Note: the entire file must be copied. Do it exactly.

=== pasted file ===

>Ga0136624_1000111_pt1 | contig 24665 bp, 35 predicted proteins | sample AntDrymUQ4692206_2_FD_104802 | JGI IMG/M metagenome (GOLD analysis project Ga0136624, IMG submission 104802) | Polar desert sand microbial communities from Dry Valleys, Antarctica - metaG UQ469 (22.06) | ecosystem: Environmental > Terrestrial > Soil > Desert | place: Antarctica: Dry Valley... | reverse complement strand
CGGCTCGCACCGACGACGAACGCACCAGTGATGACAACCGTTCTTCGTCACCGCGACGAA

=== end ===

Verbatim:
>Ga0136624_1000111_pt1 | contig 24665 bp, 35 predicted proteins | sample AntDrymUQ4692206_2_FD_104802 | JGI IMG/M metagenome (GOLD analysis project Ga0136624, IMG submission 104802) | Polar desert sand microbial communities from Dry Valleys, Antarctica - metaG UQ469 (22.06) | ecosystem: Environmental > Terrestrial > Soil > Desert | place: Antarctica: Dry Valley... | reverse complement strand
CGGCTCGCACCGACGACGAACGCACCAGTGATGACAACCGTTCTTCGTCACCGCGACGAA